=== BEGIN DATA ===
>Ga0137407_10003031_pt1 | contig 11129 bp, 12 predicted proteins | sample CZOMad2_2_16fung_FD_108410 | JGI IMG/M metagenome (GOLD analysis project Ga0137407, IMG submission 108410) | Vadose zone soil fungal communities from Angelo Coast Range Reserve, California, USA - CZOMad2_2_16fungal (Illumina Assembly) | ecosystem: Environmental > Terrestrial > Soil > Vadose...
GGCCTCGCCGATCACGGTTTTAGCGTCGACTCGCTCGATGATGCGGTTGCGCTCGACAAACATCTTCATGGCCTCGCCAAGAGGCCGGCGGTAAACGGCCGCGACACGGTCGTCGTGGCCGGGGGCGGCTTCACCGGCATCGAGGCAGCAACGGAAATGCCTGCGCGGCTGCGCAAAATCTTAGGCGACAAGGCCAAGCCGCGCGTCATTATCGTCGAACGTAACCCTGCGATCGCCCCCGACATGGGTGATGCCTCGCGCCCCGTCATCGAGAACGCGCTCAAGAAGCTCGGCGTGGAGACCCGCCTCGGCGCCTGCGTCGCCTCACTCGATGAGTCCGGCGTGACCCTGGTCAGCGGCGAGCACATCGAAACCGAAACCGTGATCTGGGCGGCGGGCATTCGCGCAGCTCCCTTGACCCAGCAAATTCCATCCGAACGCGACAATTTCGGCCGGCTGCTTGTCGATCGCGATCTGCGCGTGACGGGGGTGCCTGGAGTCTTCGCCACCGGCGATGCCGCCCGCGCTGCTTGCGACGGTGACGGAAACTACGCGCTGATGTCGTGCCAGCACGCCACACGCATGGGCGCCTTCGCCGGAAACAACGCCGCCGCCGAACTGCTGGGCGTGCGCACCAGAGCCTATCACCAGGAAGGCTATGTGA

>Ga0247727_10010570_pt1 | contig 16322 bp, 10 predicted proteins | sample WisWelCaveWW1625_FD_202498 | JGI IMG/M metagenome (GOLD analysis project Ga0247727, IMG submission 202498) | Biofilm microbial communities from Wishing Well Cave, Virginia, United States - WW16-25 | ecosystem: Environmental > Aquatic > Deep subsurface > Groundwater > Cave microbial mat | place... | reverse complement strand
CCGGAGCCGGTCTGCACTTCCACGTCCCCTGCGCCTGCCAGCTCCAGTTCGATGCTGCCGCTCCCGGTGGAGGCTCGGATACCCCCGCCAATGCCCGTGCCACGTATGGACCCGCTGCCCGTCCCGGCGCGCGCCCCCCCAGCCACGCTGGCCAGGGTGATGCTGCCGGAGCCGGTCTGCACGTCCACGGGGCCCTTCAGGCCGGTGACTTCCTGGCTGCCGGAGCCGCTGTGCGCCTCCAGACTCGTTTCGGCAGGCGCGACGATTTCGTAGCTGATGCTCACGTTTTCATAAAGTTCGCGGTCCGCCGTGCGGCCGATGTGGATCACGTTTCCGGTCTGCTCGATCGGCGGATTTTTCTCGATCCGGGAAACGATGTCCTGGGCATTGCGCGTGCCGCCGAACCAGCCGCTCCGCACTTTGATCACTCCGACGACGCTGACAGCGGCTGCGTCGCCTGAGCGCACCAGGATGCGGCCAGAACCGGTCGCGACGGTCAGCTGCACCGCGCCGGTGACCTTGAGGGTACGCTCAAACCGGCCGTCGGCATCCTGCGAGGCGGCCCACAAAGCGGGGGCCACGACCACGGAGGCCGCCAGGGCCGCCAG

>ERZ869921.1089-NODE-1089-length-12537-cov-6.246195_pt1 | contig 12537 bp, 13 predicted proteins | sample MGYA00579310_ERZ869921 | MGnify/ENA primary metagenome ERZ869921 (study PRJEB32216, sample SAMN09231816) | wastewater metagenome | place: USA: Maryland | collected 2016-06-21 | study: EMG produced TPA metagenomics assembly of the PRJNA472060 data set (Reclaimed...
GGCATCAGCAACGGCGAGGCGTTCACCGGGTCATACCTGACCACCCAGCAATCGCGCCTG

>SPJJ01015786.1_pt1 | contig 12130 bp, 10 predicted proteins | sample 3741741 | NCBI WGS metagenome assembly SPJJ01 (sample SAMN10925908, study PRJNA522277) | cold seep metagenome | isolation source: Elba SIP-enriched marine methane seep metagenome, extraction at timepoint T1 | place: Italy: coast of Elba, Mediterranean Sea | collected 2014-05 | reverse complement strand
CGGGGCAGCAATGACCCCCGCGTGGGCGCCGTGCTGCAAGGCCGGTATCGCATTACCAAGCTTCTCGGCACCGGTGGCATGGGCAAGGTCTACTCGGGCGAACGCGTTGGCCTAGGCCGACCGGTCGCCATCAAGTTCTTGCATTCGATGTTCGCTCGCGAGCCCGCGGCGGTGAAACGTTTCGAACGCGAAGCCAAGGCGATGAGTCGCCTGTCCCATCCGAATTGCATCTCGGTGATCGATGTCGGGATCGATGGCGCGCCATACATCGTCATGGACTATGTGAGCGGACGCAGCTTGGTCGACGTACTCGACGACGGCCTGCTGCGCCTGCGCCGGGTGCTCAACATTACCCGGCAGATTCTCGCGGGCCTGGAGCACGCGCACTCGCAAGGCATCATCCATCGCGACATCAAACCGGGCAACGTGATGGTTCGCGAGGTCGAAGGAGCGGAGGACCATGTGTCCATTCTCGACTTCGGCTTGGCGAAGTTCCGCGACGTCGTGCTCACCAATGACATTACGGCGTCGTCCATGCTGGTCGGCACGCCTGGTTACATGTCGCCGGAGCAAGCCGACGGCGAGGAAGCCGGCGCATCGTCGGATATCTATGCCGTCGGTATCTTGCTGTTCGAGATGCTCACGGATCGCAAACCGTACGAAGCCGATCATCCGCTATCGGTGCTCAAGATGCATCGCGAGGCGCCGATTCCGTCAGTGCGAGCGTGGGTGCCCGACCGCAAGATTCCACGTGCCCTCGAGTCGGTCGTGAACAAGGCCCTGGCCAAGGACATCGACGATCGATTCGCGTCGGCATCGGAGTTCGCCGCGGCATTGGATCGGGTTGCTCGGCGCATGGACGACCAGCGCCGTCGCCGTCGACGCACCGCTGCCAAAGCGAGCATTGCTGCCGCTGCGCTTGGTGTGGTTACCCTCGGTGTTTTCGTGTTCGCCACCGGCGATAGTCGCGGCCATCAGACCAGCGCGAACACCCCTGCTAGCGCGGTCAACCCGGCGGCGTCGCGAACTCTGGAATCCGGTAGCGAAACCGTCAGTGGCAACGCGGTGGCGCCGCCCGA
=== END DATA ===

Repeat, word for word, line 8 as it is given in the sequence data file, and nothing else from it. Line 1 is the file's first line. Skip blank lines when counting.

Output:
CGGGGCAGCAATGACCCCCGCGTGGGCGCCGTGCTGCAAGGCCGGTATCGCATTACCAAGCTTCTCGGCACCGGTGGCATGGGCAAGGTCTACTCGGGCGAACGCGTTGGCCTAGGCCGACCGGTCGCCATCAAGTTCTTGCATTCGATGTTCGCTCGCGAGCCCGCGGCGGTGAAACGTTTCGAACGCGAAGCCAAGGCGATGAGTCGCCTGTCCCATCCGAATTGCATCTCGGTGATCGATGTCGGGATCGATGGCGCGCCATACATCGTCATGGACTATGTGAGCGGACGCAGCTTGGTCGACGTACTCGACGACGGCCTGCTGCGCCTGCGCCGGGTGCTCAACATTACCCGGCAGATTCTCGCGGGCCTGGAGCACGCGCACTCGCAAGGCATCATCCATCGCGACATCAAACCGGGCAACGTGATGGTTCGCGAGGTCGAAGGAGCGGAGGACCATGTGTCCATTCTCGACTTCGGCTTGGCGAAGTTCCGCGACGTCGTGCTCACCAATGACATTACGGCGTCGTCCATGCTGGTCGGCACGCCTGGTTACATGTCGCCGGAGCAAGCCGACGGCGAGGAAGCCGGCGCATCGTCGGATATCTATGCCGTCGGTATCTTGCTGTTCGAGATGCTCACGGATCGCAAACCGTACGAAGCCGATCATCCGCTATCGGTGCTCAAGATGCATCGCGAGGCGCCGATTCCGTCAGTGCGAGCGTGGGTGCCCGACCGCAAGATTCCACGTGCCCTCGAGTCGGTCGTGAACAAGGCCCTGGCCAAGGACATCGACGATCGATTCGCGTCGGCATCGGAGTTCGCCGCGGCATTGGATCGGGTTGCTCGGCGCATGGACGACCAGCGCCGTCGCCGTCGACGCACCGCTGCCAAAGCGAGCATTGCTGCCGCTGCGCTTGGTGTGGTTACCCTCGGTGTTTTCGTGTTCGCCACCGGCGATAGTCGCGGCCATCAGACCAGCGCGAACACCCCTGCTAGCGCGGTCAACCCGGCGGCGTCGCGAACTCTGGAATCCGGTAGCGAAACCGTCAGTGGCAACGCGGTGGCGCCGCCCGA